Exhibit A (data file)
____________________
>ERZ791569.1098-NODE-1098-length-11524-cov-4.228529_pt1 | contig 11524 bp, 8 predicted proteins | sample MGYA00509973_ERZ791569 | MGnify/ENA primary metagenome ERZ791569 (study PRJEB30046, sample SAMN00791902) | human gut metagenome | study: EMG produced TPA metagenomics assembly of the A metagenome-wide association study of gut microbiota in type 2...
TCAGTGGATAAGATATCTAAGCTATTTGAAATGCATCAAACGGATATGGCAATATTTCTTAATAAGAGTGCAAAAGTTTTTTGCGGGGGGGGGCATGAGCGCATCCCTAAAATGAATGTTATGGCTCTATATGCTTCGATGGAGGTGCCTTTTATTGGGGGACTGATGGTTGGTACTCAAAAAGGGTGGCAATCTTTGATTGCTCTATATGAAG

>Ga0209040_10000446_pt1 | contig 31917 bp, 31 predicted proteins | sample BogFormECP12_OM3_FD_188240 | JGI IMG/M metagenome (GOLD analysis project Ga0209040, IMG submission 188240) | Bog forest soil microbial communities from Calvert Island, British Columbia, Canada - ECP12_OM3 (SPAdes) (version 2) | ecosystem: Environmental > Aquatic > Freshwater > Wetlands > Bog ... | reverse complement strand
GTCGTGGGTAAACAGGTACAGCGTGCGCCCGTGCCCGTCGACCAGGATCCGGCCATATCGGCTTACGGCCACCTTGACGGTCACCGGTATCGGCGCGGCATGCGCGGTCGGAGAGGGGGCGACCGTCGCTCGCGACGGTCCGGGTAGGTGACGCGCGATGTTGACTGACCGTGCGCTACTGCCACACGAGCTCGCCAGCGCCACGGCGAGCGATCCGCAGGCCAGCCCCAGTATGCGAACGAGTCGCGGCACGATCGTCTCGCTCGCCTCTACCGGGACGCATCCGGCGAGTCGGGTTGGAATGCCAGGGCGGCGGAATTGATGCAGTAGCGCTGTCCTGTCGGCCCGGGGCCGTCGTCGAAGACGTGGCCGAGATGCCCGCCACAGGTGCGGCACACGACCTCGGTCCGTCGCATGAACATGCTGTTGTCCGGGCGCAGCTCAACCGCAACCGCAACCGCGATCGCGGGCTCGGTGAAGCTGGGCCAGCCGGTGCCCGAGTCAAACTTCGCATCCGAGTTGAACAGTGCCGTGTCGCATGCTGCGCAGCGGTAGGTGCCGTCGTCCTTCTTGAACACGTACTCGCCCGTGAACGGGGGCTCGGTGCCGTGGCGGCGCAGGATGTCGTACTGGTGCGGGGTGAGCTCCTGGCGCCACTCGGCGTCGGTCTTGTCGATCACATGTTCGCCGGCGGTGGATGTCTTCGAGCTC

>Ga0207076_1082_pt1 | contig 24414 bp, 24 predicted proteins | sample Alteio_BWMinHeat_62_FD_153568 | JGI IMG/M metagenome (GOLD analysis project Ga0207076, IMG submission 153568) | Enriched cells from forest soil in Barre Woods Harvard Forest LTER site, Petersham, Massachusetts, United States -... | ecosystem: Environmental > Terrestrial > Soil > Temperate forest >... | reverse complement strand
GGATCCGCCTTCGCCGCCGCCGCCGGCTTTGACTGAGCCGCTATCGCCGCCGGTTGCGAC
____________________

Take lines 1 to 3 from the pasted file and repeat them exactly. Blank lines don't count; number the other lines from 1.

>ERZ791569.1098-NODE-1098-length-11524-cov-4.228529_pt1 | contig 11524 bp, 8 predicted proteins | sample MGYA00509973_ERZ791569 | MGnify/ENA primary metagenome ERZ791569 (study PRJEB30046, sample SAMN00791902) | human gut metagenome | study: EMG produced TPA metagenomics assembly of the A metagenome-wide association study of gut microbiota in type 2...
TCAGTGGATAAGATATCTAAGCTATTTGAAATGCATCAAACGGATATGGCAATATTTCTTAATAAGAGTGCAAAAGTTTTTTGCGGGGGGGGGCATGAGCGCATCCCTAAAATGAATGTTATGGCTCTATATGCTTCGATGGAGGTGCCTTTTATTGGGGGACTGATGGTTGGTACTCAAAAAGGGTGGCAATCTTTGATTGCTCTATATGAAG

>Ga0209040_10000446_pt1 | contig 31917 bp, 31 predicted proteins | sample BogFormECP12_OM3_FD_188240 | JGI IMG/M metagenome (GOLD analysis project Ga0209040, IMG submission 188240) | Bog forest soil microbial communities from Calvert Island, British Columbia, Canada - ECP12_OM3 (SPAdes) (version 2) | ecosystem: Environmental > Aquatic > Freshwater > Wetlands > Bog ... | reverse complement strand